Dying Intestate

Dying Intestate

When a person dies without a will or with an invalid will it is considered dying intestate.

Dying intestate means that a person never made a will or they tried to but it was invalid. In cases of intestacy, default rules in Virginia law determine how property is distributed and who takes care of that. Even if you do not have a preference about these matters, dying without a valid will means that you will have less money to pass to your heirs and they will have more stress and difficulty with administering your estate.

To begin with, a last will and testament is the only way a Virginia resident can waive an insurance requirement for his executor. The amount of insurance (called a surety bond) varies with the amount of property owned at death, but is at least a few hundred dollars. In addition, a will allows for tangible personal property (things) to pass easily from one person to another and modern wills have directions for personal property that can be updated even after the will is written. This means that with properly written estate planning documents a person can change her mind about tangible property without having to re-write her will.

Why avoid dying intestate?

One of the most important reasons to avoid intestacy is to give an executor the power of sale over real estate. Without a will, real estate goes instantly to a person’s heirs at law at the time she dies. This means that if a person was married the real estate goes to his spouse. If there was no surviving spouse, it goes to their children. Then if there are no children, it goes to their parents. If their parents are not living it goes to their siblings. This can cause problems because often multiple owners of property cannot agree on what is to be done with it. Even if they can agree, dying without a will means that a considerable amount of money (often thousands of dollars) will be paid in taxes and fees. Many of these can be avoided with planning.

The importance of a will

No one who has children should be without a will. This is because a will is the way to name a guardian if a parent becomes incapacitated or dies. This is a way to prevent expensive and time-consuming court proceedings if a guardian for minor children ever becomes necessary. Another important consideration is what to do about finances for children if a parent dies before a child turns 18. Many people without wills wrongly believe that children will have access to money if they are names as alternate beneficiaries on life insurance policies. They will not if they are under 18. They money will be withheld and not available until they turn 18. At that time, the money will be paid over to them in a lump sum. It cannot be held longer or used only for certain purposes when someone dies without a will. So remember if you have life insurance or any property that you want to be available for school or other expenses (maybe just to help a guardian offset the cost of room and board) you have to have a will. If properly written, the provisions about minors will simply fade away when those persons reach a specified age.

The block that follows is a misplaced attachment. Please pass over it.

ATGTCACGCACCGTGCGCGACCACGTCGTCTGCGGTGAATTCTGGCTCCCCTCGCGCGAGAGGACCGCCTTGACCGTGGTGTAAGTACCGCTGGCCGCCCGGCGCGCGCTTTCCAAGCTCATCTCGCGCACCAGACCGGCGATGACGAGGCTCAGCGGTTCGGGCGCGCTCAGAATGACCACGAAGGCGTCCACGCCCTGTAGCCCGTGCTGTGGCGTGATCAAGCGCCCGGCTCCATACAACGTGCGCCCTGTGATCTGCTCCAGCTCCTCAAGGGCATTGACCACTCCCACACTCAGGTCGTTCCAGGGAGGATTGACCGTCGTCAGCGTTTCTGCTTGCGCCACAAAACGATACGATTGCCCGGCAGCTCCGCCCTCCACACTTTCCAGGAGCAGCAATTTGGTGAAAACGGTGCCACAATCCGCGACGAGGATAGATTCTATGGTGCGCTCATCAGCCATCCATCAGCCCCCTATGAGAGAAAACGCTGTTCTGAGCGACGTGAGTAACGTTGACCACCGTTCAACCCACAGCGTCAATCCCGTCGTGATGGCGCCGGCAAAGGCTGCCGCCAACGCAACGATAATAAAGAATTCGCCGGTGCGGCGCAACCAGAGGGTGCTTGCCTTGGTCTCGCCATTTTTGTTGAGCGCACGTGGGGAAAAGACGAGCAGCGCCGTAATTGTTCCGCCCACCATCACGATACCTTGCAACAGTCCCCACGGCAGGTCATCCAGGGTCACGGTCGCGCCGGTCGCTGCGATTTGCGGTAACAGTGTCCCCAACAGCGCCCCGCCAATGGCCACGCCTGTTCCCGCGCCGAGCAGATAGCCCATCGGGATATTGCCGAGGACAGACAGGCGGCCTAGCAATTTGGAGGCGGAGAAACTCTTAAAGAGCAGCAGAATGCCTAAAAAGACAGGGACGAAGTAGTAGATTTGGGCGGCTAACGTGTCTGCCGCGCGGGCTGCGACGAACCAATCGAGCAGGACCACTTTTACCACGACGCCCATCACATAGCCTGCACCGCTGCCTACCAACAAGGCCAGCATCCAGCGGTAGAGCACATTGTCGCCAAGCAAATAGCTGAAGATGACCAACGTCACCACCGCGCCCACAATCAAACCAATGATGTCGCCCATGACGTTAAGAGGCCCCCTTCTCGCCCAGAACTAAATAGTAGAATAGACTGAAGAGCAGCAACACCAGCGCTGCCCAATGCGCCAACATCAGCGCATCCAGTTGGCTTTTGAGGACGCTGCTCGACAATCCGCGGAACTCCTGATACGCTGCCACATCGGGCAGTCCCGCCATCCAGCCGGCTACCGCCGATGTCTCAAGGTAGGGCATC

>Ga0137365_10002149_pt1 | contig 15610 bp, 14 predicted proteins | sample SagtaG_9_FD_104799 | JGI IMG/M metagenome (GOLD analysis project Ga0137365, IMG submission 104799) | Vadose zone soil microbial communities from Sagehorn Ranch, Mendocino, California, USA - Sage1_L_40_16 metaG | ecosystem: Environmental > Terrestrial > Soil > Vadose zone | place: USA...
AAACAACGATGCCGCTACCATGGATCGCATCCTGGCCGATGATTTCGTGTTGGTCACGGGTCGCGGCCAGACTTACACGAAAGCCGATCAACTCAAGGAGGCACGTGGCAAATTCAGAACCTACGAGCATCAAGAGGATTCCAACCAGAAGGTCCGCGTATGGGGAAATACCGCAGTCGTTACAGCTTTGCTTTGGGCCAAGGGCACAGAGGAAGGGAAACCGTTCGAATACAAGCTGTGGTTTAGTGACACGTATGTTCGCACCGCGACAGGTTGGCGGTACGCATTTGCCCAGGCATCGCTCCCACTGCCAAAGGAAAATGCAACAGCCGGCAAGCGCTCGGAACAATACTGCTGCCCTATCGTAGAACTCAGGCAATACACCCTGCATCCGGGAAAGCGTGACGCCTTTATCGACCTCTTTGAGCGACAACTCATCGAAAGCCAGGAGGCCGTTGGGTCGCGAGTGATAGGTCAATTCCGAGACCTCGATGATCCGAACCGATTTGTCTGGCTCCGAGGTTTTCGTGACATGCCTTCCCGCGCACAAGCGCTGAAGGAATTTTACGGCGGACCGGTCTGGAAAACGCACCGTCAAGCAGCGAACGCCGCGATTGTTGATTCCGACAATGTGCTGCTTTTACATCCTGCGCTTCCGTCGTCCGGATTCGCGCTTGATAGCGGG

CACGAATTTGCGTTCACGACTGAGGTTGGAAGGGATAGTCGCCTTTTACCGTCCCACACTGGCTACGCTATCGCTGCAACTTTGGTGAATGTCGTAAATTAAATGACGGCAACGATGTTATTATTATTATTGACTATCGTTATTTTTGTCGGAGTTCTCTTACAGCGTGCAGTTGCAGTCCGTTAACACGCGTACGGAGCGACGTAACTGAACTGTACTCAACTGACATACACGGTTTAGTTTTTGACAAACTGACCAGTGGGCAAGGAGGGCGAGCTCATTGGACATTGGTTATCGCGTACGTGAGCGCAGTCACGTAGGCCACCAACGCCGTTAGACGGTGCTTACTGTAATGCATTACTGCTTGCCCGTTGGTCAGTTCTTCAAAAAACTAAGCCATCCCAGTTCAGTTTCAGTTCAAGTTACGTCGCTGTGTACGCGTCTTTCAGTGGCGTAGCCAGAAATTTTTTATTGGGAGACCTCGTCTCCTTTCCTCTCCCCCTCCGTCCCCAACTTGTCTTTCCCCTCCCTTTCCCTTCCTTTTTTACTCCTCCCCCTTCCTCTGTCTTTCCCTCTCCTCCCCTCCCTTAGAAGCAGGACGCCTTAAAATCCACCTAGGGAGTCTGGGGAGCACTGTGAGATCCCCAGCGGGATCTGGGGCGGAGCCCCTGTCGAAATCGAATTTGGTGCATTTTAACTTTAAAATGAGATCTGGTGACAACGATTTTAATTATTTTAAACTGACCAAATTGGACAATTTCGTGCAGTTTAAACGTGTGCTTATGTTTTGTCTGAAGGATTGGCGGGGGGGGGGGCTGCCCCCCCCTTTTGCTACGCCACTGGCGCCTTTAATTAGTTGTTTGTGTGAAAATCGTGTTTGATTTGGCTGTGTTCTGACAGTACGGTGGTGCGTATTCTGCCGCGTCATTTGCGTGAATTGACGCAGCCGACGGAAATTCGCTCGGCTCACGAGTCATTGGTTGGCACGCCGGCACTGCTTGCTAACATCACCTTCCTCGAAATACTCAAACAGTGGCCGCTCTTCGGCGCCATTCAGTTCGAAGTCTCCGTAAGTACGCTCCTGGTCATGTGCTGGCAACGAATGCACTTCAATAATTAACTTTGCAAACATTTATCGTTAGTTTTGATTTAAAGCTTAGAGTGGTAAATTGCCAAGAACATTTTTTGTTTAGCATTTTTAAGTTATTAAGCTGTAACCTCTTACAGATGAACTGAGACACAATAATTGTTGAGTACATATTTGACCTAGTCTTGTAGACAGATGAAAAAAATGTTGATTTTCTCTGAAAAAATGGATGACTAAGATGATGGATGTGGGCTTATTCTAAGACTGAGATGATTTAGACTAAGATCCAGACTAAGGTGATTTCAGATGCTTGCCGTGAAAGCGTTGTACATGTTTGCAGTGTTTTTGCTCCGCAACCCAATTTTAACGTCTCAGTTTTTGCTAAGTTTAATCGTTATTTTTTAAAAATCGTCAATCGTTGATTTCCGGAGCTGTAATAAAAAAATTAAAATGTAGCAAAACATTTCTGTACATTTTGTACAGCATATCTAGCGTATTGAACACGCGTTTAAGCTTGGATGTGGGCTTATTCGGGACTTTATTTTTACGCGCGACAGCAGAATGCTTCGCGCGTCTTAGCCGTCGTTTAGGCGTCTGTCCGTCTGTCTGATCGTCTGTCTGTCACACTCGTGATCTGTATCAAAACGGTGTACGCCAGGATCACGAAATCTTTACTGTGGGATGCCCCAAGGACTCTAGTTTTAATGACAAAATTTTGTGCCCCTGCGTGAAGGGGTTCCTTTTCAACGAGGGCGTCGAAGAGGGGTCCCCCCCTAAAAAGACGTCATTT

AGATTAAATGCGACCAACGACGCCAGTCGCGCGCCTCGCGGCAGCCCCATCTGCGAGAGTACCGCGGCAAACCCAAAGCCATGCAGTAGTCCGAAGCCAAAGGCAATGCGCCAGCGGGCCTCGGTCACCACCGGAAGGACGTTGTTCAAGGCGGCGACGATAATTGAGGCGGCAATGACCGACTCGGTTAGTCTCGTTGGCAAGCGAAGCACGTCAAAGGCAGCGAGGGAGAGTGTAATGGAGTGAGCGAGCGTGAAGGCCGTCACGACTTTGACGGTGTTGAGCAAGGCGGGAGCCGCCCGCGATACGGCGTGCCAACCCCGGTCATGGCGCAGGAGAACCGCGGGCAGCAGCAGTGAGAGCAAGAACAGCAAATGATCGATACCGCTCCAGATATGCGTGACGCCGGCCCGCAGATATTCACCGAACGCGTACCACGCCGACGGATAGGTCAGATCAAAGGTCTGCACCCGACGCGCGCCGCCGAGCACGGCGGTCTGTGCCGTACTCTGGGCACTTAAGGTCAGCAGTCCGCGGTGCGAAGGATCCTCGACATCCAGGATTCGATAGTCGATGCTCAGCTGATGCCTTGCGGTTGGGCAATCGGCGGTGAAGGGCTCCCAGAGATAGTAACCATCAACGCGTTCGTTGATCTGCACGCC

When is the right time to create a will?

There has never been a better time to create or update a will. Recent changes in federal tax laws and Virginia’s laws about wills and trusts mean that a properly written will can be used to provide for beneficiaries with little or no taxes and fees. Best of all, a will can be used as a roadmap to alert you to future planning opportunities that will save you lots of time and save your estate lots of money. Taking some straightforward steps during life to means that the people you care about will have less stress and fewer worries. That’s a legacy to be proud of.

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